Three-Dimensional Biometric Weightbearing CT Evaluation of the Operative Treatment of Adult-Acquired Flatfoot Deformity.Foot Ankle Int. 2020 Aug; 41(8):930-936.FA
Assessment of operative correction of adult-acquired flatfoot deformity (AAFD) has been traditionally performed by clinical evaluation and conventional radiographic imaging. Previously, a 3-dimensional biometric weightbearing computed tomography (WBCT) tool, the foot ankle offset (FAO), has been developed and validated in assessing hindfoot alignment. The purpose of this study was to investigate the role of FAO in evaluating operative deformity correction in AAFD.
In this prospective comparative study, 19 adult patients (20 feet) with stage II (flexible) flatfoot deformity underwent preoperative and postoperative standing WBCT examination at mean 19 months (range, 6-24) after surgery. Three-dimensional coordinates of the foot tripod and center of the ankle joint were acquired by 2 independent and blinded observers. These coordinates were used to calculate the FAO using dedicated software, and subsequently compared pre- and postoperatively. The FAO is a previously validated biometric measurement that represents centering of the foot tripod as well as hindfoot alignment, with a normal mean FAO of 2.3% ± 2.9%. In addition, Patient Reported Outcomes Measurement Information System (PROMIS) clinical outcomes scores were compared pre- and postoperatively with a mean follow-up of 22.6 months (range, 14-37).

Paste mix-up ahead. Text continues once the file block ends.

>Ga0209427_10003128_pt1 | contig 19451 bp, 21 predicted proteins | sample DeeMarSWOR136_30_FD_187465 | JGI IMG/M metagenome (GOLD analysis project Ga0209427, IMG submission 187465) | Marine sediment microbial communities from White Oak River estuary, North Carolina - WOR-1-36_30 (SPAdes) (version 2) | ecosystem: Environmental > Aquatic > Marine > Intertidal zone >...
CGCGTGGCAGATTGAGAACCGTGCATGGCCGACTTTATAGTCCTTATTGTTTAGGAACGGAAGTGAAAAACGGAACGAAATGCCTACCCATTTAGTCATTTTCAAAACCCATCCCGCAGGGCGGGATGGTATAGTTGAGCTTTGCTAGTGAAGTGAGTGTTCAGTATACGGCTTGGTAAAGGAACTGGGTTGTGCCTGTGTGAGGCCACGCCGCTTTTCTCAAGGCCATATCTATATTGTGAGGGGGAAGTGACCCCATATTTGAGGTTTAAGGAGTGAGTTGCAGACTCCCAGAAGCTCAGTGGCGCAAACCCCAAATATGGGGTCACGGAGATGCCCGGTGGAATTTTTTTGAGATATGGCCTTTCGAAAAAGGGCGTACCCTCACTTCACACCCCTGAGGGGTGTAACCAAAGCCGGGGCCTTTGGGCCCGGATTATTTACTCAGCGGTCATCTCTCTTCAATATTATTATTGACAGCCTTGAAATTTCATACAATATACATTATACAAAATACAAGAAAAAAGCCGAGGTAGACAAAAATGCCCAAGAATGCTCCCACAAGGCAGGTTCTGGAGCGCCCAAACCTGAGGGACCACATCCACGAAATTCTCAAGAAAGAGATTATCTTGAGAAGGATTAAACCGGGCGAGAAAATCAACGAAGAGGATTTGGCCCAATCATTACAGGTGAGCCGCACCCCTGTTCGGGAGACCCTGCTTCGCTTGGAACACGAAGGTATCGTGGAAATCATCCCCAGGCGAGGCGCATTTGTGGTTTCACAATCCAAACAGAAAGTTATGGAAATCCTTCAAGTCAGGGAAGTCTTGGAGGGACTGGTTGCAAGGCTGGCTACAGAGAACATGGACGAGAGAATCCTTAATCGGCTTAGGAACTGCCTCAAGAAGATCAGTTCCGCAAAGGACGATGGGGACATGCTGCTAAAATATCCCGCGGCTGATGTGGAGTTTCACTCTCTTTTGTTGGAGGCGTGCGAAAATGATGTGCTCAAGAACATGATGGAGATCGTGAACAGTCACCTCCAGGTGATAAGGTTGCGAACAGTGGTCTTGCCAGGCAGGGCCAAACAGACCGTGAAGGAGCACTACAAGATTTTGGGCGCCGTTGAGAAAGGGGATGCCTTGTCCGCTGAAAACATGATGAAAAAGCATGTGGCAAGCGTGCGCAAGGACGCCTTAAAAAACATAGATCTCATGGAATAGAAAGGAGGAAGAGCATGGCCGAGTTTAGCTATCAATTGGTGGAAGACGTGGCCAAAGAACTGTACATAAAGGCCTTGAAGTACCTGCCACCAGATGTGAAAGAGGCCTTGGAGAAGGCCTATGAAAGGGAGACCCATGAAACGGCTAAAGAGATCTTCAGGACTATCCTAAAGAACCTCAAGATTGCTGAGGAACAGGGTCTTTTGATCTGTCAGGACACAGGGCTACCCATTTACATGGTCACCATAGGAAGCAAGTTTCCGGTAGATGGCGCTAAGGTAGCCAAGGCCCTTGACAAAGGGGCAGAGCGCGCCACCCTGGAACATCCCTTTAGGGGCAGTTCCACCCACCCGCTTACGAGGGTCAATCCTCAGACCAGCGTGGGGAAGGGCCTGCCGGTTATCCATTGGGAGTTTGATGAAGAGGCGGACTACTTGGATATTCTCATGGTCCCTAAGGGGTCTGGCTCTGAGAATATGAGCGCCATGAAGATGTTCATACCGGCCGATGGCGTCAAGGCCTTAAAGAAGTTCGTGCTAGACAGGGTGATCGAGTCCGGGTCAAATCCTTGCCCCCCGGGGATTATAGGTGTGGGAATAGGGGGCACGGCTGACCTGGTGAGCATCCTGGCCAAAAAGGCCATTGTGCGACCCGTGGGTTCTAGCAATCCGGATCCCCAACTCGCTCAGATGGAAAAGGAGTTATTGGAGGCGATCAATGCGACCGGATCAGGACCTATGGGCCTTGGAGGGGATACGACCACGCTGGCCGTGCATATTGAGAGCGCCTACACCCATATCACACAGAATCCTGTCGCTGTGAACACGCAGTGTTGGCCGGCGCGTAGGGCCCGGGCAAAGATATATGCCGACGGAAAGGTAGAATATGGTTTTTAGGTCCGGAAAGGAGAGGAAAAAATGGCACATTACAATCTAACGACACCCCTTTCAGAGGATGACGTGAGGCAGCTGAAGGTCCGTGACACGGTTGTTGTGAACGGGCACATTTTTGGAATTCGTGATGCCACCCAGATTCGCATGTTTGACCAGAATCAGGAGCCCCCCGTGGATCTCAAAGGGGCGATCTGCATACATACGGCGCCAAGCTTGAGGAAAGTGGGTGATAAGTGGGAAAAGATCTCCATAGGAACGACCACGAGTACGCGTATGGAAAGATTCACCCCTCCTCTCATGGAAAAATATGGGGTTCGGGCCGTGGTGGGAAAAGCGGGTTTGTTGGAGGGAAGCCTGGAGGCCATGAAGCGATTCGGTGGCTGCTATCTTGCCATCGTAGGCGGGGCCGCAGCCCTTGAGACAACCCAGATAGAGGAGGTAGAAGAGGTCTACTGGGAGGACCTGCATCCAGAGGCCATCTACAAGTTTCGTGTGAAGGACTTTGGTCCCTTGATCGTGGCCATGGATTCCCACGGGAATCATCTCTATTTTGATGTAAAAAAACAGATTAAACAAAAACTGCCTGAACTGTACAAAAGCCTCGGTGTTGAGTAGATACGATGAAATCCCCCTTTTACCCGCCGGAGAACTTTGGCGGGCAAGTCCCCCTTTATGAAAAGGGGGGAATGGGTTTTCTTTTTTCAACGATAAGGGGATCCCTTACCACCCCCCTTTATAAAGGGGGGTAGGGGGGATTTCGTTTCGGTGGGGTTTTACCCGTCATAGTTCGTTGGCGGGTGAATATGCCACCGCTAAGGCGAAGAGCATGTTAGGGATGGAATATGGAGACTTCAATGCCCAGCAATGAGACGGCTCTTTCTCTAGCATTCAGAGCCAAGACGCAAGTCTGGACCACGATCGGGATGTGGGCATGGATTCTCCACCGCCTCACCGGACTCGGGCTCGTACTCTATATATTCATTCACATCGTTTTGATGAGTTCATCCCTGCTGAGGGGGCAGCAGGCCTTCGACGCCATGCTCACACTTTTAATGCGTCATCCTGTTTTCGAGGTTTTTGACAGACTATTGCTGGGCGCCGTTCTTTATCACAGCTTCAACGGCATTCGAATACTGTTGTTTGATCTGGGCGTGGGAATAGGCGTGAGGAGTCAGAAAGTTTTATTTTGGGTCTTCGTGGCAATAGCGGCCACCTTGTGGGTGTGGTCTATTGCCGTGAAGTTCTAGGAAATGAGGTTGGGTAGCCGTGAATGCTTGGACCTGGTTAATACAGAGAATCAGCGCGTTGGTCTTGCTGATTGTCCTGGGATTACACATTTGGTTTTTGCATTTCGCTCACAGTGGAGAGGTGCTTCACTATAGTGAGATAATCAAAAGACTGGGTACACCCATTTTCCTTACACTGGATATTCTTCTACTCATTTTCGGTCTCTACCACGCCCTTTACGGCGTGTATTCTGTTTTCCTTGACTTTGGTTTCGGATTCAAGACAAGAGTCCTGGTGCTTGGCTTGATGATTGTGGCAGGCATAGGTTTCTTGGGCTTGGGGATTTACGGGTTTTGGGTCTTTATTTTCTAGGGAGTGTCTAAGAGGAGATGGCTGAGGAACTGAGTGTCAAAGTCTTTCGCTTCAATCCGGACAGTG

There was significant correction of flatfoot deformity from a mean preoperative FAO of 9.8% to a mean postoperative value of 1.3% (P < .001). Additionally, there was statistically significant improvement in all PROMIS domains (P < .05), except depression, at an average follow-up of 22.6 months. Spring ligament reconstruction was the only procedure associated with a significant correction in FAO (P = .0064).
The FAO was a reliable and sensitive tool that was used to evaluate preoperative deformity as well as postoperative correction, with patients demonstrating both significant improvement in FAO as well as patient-reported outcomes. These findings demonstrate the role for biometric 3-dimensional WBCT imaging in assessing operative correction after flatfoot reconstruction, as well as the potential role for operative planning to address preoperative deformity.
LEVEL OF EVIDENCE
Level II, prospective comparative study.